Mon. Not. R. Astron. Soc., 467, 4622-4630 (2017/June-1)
Does the SN rate explain the very high energy cosmic rays in the central 200 pc of our Galaxy?
JOUVIN L., LEMIERE A. and TERRIER R.
Abstract (from CDS):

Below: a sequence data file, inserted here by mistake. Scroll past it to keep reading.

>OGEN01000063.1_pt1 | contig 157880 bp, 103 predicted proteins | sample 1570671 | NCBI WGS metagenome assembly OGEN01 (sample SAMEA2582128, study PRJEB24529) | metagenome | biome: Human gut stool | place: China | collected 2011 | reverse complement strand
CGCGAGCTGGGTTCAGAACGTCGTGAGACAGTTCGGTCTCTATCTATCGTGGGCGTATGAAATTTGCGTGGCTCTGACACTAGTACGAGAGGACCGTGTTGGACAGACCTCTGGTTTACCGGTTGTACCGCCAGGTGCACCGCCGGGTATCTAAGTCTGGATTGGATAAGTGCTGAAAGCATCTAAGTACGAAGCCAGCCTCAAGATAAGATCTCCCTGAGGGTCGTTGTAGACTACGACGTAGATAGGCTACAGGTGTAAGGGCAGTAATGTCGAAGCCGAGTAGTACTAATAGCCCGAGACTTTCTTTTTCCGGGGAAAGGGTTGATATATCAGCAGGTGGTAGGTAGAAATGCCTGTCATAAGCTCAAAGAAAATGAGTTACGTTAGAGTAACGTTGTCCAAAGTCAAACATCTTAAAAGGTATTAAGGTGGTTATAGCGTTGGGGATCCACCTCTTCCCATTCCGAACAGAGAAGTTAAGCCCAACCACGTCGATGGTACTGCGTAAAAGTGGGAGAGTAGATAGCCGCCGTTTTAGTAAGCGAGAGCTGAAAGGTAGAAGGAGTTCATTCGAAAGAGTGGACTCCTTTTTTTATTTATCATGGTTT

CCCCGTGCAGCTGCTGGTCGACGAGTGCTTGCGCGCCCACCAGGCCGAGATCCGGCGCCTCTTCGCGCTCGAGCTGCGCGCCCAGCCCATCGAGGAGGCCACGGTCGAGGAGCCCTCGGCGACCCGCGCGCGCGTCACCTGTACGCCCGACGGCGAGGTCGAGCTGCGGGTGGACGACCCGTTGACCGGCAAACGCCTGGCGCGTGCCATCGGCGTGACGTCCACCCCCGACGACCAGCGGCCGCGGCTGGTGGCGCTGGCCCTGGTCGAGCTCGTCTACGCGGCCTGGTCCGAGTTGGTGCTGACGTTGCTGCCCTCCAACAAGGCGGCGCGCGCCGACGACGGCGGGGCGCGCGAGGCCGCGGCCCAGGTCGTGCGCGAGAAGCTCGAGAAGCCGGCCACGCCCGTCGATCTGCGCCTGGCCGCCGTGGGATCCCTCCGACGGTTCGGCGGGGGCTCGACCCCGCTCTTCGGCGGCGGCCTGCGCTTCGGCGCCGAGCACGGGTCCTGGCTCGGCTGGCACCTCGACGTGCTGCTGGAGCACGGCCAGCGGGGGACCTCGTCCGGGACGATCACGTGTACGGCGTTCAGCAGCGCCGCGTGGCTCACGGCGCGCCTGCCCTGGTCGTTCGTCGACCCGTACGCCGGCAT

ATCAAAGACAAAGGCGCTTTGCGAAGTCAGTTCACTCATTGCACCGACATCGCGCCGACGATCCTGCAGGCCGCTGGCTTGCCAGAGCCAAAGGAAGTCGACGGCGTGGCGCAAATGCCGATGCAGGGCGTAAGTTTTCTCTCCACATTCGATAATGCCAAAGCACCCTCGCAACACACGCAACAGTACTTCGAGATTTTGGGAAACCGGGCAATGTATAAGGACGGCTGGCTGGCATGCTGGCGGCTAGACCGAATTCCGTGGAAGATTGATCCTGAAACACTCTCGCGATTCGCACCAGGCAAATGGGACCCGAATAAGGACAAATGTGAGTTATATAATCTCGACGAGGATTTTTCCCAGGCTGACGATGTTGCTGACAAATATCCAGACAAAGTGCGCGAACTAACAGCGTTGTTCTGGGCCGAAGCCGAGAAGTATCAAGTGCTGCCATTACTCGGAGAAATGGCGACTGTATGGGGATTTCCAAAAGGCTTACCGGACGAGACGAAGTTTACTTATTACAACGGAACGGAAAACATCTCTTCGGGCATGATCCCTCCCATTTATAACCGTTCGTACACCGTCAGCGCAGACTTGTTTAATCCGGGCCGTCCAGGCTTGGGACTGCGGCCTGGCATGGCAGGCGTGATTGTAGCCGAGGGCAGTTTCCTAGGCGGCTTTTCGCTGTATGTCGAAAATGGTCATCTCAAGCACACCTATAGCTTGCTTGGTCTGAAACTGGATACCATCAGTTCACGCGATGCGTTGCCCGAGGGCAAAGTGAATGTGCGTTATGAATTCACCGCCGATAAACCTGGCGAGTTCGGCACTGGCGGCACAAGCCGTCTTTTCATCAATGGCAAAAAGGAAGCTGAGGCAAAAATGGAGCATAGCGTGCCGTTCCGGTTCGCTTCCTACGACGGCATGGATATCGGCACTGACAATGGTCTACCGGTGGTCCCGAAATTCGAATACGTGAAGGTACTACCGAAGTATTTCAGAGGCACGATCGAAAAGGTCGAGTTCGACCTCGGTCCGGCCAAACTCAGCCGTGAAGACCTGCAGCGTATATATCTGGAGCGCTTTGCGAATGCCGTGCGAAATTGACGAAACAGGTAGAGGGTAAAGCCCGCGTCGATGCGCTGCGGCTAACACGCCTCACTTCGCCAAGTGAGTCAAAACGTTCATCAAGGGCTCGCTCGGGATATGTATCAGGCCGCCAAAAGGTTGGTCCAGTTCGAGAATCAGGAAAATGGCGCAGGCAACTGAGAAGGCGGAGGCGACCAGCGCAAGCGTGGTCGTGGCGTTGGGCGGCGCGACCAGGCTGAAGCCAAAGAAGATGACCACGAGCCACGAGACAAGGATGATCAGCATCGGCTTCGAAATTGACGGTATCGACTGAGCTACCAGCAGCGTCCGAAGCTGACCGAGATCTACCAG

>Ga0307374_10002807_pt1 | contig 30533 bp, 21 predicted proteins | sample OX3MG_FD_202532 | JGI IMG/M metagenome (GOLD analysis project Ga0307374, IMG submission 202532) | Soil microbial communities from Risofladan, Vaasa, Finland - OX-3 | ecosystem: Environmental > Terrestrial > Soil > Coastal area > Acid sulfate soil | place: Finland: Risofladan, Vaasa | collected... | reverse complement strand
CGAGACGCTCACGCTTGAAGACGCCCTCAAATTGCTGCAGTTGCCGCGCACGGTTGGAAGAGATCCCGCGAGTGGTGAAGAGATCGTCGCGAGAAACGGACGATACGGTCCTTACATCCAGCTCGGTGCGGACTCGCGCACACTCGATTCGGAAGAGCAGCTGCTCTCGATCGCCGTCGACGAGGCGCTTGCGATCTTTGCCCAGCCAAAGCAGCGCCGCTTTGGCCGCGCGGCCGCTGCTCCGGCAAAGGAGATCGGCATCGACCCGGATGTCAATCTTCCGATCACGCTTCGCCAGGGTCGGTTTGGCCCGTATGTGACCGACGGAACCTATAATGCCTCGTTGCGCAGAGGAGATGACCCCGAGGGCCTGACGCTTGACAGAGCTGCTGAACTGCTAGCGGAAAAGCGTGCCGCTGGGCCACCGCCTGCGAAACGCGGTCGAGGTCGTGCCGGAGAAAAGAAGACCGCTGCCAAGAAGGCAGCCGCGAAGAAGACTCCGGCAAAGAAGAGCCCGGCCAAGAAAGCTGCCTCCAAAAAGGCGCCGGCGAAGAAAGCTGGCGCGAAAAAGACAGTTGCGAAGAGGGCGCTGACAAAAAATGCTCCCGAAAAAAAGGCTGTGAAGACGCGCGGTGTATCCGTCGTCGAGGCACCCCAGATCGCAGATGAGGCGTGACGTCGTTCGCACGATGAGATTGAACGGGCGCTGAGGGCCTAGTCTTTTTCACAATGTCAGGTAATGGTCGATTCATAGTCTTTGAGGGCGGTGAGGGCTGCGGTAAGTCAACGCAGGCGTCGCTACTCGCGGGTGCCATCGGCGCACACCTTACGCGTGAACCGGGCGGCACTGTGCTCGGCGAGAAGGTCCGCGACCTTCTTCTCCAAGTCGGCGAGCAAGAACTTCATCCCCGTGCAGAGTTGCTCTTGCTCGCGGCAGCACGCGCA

The High Energy Stereoscopic System (H.E.S.S.) collaboration revealed the presence of a very high energy (VHE) diffuse emission in the inner 100 pc of the Galaxy in close correlation with the central molecular zone (CMZ). Recently, they deduced from this emission a cosmic ray (CR) overdensity in the region with a local peak towards the Galactic Centre (GC) and proposed a diffusive scenario with a stationary source at the GC to explain it. However, the high supernovae (SN) rate in the GC must also create a sustained CR injection in the region via the shocks produced at the time of their explosion. Considering a typical diffusion coefficient close to the interstellar medium (ISM) value yields a diffuse escape time much lower than the recurrence time between each SN explosion, showing that a steady-state model will fail to reproduce the data. This work aims to study the impact of the spatial and temporal distribution of SNs in the CMZ on the VHE emission morphology and spectrum: we build a 3D model of VHE CR injection and diffusive propagation with a realistic gas distribution. We show that a peaked γ-ray profile towards the GC can be obtained using realistic SN spatial distribution taking into account the central massive star cluster. We conclude that the contribution of SNs cannot be neglected, in particular at large longitudes; however, an additional CR injection at the GC is required to reproduce the very central excess.